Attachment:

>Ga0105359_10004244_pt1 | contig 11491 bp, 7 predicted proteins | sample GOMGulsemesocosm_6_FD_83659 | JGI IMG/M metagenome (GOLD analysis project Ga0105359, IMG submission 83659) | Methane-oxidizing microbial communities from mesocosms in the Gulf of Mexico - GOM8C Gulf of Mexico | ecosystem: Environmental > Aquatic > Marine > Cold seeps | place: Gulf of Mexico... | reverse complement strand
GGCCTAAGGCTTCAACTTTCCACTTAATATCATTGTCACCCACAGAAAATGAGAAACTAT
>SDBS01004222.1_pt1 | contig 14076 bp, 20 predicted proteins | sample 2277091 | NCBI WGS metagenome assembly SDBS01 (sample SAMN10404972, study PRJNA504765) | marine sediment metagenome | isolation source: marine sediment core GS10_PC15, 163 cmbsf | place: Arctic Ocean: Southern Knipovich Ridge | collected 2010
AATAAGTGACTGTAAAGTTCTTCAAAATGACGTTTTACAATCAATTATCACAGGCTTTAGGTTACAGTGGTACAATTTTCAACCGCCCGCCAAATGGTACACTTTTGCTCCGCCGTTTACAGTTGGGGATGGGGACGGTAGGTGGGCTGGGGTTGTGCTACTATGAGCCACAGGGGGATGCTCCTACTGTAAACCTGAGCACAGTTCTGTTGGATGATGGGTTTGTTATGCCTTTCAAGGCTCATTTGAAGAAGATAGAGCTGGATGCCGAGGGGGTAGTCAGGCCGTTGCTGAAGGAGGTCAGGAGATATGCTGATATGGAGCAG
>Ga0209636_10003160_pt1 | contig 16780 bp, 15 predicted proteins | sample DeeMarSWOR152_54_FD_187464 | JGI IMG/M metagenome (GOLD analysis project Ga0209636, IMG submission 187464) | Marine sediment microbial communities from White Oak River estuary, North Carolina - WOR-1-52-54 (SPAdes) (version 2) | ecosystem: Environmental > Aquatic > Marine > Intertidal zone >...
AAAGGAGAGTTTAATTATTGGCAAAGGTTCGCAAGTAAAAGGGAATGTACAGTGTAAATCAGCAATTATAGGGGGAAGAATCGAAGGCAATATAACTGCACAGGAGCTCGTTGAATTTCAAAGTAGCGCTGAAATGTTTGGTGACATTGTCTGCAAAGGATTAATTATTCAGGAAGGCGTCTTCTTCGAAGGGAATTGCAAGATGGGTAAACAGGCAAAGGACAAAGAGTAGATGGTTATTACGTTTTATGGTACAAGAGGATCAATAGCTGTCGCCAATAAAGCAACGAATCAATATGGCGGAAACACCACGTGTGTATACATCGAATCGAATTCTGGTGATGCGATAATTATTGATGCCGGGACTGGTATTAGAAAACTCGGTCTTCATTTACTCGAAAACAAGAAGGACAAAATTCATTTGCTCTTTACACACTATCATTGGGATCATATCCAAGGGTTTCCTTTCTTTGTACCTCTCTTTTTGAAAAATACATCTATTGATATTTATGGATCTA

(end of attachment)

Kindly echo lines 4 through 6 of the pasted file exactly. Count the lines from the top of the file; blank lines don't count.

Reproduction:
AATAAGTGACTGTAAAGTTCTTCAAAATGACGTTTTACAATCAATTATCACAGGCTTTAGGTTACAGTGGTACAATTTTCAACCGCCCGCCAAATGGTACACTTTTGCTCCGCCGTTTACAGTTGGGGATGGGGACGGTAGGTGGGCTGGGGTTGTGCTACTATGAGCCACAGGGGGATGCTCCTACTGTAAACCTGAGCACAGTTCTGTTGGATGATGGGTTTGTTATGCCTTTCAAGGCTCATTTGAAGAAGATAGAGCTGGATGCCGAGGGGGTAGTCAGGCCGTTGCTGAAGGAGGTCAGGAGATATGCTGATATGGAGCAG
>Ga0209636_10003160_pt1 | contig 16780 bp, 15 predicted proteins | sample DeeMarSWOR152_54_FD_187464 | JGI IMG/M metagenome (GOLD analysis project Ga0209636, IMG submission 187464) | Marine sediment microbial communities from White Oak River estuary, North Carolina - WOR-1-52-54 (SPAdes) (version 2) | ecosystem: Environmental > Aquatic > Marine > Intertidal zone >...
AAAGGAGAGTTTAATTATTGGCAAAGGTTCGCAAGTAAAAGGGAATGTACAGTGTAAATCAGCAATTATAGGGGGAAGAATCGAAGGCAATATAACTGCACAGGAGCTCGTTGAATTTCAAAGTAGCGCTGAAATGTTTGGTGACATTGTCTGCAAAGGATTAATTATTCAGGAAGGCGTCTTCTTCGAAGGGAATTGCAAGATGGGTAAACAGGCAAAGGACAAAGAGTAGATGGTTATTACGTTTTATGGTACAAGAGGATCAATAGCTGTCGCCAATAAAGCAACGAATCAATATGGCGGAAACACCACGTGTGTATACATCGAATCGAATTCTGGTGATGCGATAATTATTGATGCCGGGACTGGTATTAGAAAACTCGGTCTTCATTTACTCGAAAACAAGAAGGACAAAATTCATTTGCTCTTTACACACTATCATTGGGATCATATCCAAGGGTTTCCTTTCTTTGTACCTCTCTTTTTGAAAAATACATCTATTGATATTTATGGATCTA